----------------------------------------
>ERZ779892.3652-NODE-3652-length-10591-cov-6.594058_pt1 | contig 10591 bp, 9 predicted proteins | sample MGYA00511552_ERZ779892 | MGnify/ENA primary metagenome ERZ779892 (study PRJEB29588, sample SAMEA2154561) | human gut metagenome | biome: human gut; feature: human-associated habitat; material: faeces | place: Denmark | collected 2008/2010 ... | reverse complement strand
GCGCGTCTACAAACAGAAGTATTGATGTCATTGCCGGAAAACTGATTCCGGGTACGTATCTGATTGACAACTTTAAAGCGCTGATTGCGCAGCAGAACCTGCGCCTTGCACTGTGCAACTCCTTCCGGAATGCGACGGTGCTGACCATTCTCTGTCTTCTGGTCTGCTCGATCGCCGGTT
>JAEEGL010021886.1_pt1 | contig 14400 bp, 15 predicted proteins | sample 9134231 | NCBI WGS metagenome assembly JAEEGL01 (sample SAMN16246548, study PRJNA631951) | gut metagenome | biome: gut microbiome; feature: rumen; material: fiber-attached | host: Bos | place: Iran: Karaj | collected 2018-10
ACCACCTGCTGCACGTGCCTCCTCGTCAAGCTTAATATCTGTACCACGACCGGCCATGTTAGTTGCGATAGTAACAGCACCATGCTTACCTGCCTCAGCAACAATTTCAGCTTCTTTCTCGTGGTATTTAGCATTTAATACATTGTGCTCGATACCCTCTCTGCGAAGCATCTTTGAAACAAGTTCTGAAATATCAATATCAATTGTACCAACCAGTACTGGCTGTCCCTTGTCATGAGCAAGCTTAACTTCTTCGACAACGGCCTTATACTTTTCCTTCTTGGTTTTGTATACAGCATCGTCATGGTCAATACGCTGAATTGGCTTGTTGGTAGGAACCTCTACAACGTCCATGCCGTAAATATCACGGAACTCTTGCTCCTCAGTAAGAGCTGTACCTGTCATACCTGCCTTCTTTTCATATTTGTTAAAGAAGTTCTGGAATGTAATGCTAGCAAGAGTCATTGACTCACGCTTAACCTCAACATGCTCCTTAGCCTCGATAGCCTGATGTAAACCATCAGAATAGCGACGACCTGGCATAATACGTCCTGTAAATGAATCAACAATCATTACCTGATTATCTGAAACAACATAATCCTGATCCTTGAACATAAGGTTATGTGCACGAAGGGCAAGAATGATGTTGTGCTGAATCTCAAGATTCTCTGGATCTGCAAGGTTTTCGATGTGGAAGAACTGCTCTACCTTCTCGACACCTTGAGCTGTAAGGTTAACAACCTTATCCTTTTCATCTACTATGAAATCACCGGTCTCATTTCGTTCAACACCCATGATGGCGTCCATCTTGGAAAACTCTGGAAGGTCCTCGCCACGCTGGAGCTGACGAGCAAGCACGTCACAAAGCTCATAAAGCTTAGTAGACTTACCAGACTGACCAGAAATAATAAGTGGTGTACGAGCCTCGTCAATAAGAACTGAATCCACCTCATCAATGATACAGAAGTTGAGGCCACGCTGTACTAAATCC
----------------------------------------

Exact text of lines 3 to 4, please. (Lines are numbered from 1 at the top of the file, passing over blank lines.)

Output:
>JAEEGL010021886.1_pt1 | contig 14400 bp, 15 predicted proteins | sample 9134231 | NCBI WGS metagenome assembly JAEEGL01 (sample SAMN16246548, study PRJNA631951) | gut metagenome | biome: gut microbiome; feature: rumen; material: fiber-attached | host: Bos | place: Iran: Karaj | collected 2018-10
ACCACCTGCTGCACGTGCCTCCTCGTCAAGCTTAATATCTGTACCACGACCGGCCATGTTAGTTGCGATAGTAACAGCACCATGCTTACCTGCCTCAGCAACAATTTCAGCTTCTTTCTCGTGGTATTTAGCATTTAATACATTGTGCTCGATACCCTCTCTGCGAAGCATCTTTGAAACAAGTTCTGAAATATCAATATCAATTGTACCAACCAGTACTGGCTGTCCCTTGTCATGAGCAAGCTTAACTTCTTCGACAACGGCCTTATACTTTTCCTTCTTGGTTTTGTATACAGCATCGTCATGGTCAATACGCTGAATTGGCTTGTTGGTAGGAACCTCTACAACGTCCATGCCGTAAATATCACGGAACTCTTGCTCCTCAGTAAGAGCTGTACCTGTCATACCTGCCTTCTTTTCATATTTGTTAAAGAAGTTCTGGAATGTAATGCTAGCAAGAGTCATTGACTCACGCTTAACCTCAACATGCTCCTTAGCCTCGATAGCCTGATGTAAACCATCAGAATAGCGACGACCTGGCATAATACGTCCTGTAAATGAATCAACAATCATTACCTGATTATCTGAAACAACATAATCCTGATCCTTGAACATAAGGTTATGTGCACGAAGGGCAAGAATGATGTTGTGCTGAATCTCAAGATTCTCTGGATCTGCAAGGTTTTCGATGTGGAAGAACTGCTCTACCTTCTCGACACCTTGAGCTGTAAGGTTAACAACCTTATCCTTTTCATCTACTATGAAATCACCGGTCTCATTTCGTTCAACACCCATGATGGCGTCCATCTTGGAAAACTCTGGAAGGTCCTCGCCACGCTGGAGCTGACGAGCAAGCACGTCACAAAGCTCATAAAGCTTAGTAGACTTACCAGACTGACCAGAAATAATAAGTGGTGTACGAGCCTCGTCAATAAGAACTGAATCCACCTCATCAATGATACAGAAGTTGAGGCCACGCTGTACTAAATCC